I’m trying to examine an 8-year-old boy and he won’t sit still or follow any of my instructions. There is a strong family history of heterotropia. Is there anything I can do to get at least some basic eye information?

It can be difficult to examine some patients. Co-operation from the patient in the form of following your instructions to look at certain things so you can look at their eyes (ocular health, refractive status and alignment) and responding to your requests (visual acuity, stereoacuity, colour vision testing) is always helpful. Some patients cannot co-operate in the way you would like them to.

My first comment is not to blame the patient. Nothing is ever the patient’s fault especially when the patient is a child. Well, some adults who wear contact lenses bring disaster on themselves through not heeding your advice but that is not today’s theme.

My second comment is that the Brückner test can be very useful when a child patient is not being co-operative.

The first image shows how to conduct the test. With any refractive correction removed and in dim light shine a direct ophthalmoscope toward the patient’s eyes from a distance of 80 to 100 cm using a large round patch of light to illuminate both pupils simultaneously. Ask the patient to look at the centre of the light. Even patients lacking co-operation can manage to look at a bright light especially if you ask them to look for Spiderman, a Disney princess a unicorn or Lionel Messi depending on what is popular in your area with children.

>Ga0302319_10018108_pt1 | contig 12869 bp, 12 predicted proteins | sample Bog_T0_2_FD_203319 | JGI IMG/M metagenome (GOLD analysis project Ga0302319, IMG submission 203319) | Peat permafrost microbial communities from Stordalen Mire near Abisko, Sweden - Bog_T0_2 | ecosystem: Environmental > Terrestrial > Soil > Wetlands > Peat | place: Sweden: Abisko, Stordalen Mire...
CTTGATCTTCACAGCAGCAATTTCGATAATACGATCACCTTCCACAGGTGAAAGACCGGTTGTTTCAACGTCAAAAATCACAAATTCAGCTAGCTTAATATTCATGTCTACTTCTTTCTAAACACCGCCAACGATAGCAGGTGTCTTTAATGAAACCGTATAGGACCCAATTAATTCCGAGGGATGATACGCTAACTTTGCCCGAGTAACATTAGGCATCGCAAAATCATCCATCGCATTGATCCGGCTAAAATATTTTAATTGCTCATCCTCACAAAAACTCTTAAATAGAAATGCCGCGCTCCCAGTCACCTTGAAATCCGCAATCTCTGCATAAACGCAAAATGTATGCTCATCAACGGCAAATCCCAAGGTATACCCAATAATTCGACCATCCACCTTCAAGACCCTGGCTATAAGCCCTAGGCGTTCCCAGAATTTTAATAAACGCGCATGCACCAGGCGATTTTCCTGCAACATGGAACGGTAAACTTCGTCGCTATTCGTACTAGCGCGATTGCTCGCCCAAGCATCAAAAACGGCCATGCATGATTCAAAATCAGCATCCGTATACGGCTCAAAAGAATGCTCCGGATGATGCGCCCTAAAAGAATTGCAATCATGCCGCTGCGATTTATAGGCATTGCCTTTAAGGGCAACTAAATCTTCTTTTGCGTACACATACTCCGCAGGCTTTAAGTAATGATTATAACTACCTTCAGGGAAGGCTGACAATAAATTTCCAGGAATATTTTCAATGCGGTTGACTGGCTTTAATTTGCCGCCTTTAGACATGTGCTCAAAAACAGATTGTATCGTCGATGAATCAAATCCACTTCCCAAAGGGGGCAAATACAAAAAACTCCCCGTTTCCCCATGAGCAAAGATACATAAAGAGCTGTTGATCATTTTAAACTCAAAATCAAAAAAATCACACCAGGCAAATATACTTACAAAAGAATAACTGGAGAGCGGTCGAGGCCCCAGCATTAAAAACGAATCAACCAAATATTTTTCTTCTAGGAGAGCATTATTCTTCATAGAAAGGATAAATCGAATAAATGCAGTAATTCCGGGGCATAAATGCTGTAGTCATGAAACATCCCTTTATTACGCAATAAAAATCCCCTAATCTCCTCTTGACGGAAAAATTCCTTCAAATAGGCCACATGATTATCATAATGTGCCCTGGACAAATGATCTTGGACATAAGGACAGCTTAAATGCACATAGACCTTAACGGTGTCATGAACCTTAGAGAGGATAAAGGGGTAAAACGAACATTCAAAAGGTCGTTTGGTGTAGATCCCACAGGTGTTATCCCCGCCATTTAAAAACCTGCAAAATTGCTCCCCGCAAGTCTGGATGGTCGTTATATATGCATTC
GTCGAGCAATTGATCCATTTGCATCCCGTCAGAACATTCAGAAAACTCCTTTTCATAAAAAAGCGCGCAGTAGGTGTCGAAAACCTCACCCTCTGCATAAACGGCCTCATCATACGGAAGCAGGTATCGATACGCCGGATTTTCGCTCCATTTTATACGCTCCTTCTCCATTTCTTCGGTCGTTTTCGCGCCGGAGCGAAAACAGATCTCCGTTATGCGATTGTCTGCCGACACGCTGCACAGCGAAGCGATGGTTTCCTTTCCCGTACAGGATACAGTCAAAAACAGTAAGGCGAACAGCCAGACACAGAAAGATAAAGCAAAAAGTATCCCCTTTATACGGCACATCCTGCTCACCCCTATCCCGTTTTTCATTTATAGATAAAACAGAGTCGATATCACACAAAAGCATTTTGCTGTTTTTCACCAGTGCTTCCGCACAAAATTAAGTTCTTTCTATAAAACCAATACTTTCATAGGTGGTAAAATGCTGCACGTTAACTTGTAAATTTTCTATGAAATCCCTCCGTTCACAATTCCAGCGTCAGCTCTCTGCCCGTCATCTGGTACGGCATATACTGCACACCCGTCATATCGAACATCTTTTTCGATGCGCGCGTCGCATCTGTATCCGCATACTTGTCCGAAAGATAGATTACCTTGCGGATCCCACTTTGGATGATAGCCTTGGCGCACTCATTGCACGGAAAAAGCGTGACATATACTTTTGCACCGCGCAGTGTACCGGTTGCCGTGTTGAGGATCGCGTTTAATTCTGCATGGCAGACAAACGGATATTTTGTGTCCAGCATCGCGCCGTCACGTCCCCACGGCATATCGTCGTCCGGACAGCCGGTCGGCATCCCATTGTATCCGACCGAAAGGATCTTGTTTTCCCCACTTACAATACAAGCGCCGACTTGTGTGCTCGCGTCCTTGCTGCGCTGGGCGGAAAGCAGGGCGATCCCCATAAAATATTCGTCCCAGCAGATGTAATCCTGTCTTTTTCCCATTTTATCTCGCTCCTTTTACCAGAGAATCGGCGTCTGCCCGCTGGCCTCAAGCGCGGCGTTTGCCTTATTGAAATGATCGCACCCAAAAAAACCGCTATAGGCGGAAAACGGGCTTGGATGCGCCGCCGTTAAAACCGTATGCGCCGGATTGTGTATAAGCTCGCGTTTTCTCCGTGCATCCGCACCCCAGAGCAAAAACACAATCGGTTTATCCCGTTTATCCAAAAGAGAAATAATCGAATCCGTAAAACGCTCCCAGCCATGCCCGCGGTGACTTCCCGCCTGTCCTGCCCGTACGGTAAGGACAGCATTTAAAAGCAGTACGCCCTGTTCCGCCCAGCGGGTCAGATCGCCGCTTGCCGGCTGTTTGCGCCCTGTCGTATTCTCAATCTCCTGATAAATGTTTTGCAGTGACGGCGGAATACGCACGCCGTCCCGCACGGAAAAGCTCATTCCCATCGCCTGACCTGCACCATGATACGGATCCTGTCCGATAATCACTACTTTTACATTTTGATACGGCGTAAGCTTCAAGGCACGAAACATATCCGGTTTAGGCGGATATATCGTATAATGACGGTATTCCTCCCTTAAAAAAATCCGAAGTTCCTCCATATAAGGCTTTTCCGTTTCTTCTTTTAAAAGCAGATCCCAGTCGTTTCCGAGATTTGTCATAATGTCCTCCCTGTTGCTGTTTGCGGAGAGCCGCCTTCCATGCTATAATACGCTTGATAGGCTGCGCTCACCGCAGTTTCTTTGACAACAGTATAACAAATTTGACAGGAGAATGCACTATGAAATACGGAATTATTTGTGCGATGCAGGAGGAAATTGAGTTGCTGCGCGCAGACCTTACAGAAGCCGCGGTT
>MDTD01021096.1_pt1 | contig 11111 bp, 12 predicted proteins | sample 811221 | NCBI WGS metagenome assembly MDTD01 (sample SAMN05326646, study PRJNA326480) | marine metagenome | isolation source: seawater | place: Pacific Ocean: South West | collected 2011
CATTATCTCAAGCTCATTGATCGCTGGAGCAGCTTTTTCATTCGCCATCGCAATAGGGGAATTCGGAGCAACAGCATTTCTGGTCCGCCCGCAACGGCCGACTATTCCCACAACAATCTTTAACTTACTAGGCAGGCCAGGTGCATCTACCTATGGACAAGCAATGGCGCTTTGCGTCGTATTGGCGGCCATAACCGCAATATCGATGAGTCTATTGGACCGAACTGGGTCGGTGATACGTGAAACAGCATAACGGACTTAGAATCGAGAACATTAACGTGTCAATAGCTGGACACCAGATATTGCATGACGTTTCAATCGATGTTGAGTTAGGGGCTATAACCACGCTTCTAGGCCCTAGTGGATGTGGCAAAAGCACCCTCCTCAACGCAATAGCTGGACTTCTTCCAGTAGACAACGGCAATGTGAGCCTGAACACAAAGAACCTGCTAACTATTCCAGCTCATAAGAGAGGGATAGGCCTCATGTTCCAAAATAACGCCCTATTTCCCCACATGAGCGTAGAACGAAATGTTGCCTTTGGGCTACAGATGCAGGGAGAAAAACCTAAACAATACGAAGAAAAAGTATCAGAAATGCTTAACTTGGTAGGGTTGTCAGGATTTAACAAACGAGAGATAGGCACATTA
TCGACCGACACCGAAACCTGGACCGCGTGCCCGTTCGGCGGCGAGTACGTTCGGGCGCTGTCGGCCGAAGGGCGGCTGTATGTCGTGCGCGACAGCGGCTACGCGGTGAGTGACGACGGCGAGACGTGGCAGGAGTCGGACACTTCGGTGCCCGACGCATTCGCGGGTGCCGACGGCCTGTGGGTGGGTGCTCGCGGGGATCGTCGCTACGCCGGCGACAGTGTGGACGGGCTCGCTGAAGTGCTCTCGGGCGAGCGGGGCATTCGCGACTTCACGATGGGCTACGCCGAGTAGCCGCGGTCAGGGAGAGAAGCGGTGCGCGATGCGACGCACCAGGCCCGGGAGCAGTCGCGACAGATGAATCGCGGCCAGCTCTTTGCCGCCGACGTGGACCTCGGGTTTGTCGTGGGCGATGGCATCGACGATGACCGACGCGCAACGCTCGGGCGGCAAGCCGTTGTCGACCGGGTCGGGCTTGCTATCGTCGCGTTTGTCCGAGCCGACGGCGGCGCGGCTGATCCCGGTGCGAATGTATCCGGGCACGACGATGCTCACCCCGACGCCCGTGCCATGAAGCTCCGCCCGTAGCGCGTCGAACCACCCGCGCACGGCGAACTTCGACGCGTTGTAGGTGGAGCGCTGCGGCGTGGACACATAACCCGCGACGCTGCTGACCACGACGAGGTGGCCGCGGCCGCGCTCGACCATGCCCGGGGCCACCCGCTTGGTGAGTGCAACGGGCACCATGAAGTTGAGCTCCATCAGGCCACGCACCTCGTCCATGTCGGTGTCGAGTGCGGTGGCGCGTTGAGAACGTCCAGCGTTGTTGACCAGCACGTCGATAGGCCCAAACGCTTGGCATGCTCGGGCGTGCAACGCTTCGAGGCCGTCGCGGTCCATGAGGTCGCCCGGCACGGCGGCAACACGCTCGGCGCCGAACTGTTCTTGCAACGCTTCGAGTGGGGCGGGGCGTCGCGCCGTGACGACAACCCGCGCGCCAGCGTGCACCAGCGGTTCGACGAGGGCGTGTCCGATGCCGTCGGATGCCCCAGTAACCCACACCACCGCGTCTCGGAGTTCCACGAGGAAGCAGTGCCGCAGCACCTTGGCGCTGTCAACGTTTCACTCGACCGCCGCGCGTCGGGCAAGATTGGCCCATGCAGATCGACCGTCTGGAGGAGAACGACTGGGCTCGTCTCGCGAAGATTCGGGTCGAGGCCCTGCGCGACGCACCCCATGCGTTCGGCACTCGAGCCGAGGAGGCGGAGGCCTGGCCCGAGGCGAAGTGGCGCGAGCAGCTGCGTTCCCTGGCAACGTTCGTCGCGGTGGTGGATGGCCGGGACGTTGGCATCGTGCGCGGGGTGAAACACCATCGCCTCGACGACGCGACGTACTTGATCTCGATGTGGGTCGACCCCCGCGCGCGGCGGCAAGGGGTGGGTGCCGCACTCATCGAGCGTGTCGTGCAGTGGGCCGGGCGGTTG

As the practitioner, look through the peephole of the ophthalmoscope and dial in the focussing lens that gives a clear view of the patient’s pupils from the distance you are working at. Compare the brightness of the red reflex in each eye. If the two reflexes are equally bright, there is binocular fixation. If the reflexes are not equally bright, the darker red reflex indicates the fixing eye, and the brighter, lighter, or whiter reflex indicates the non-fixing eye:

In the second figure, the right eye has the brighter reflex and in this case, this is due to a dilated pupil.

A brighter reflex in one eye may be caused by strabismus, anisometropia, anisocoria, media opacities, or posterior pole abnormalities. The brighter eye being the affected eye is counter-intuitive. Note how this contrasts with the use of a retinoscope when the reflex of the affected eye is often the darker.

Also, note that subtle refractive error and bilaterally symmetrical refractive error will not be detected with the Brückner test.

But in those patients who are not co-operating it gives some useful and solid clinical information that can be obtained in a few seconds and relayed to the patients with a follow-up appointment booked at a time of day when the child is likely to be more co-operative.

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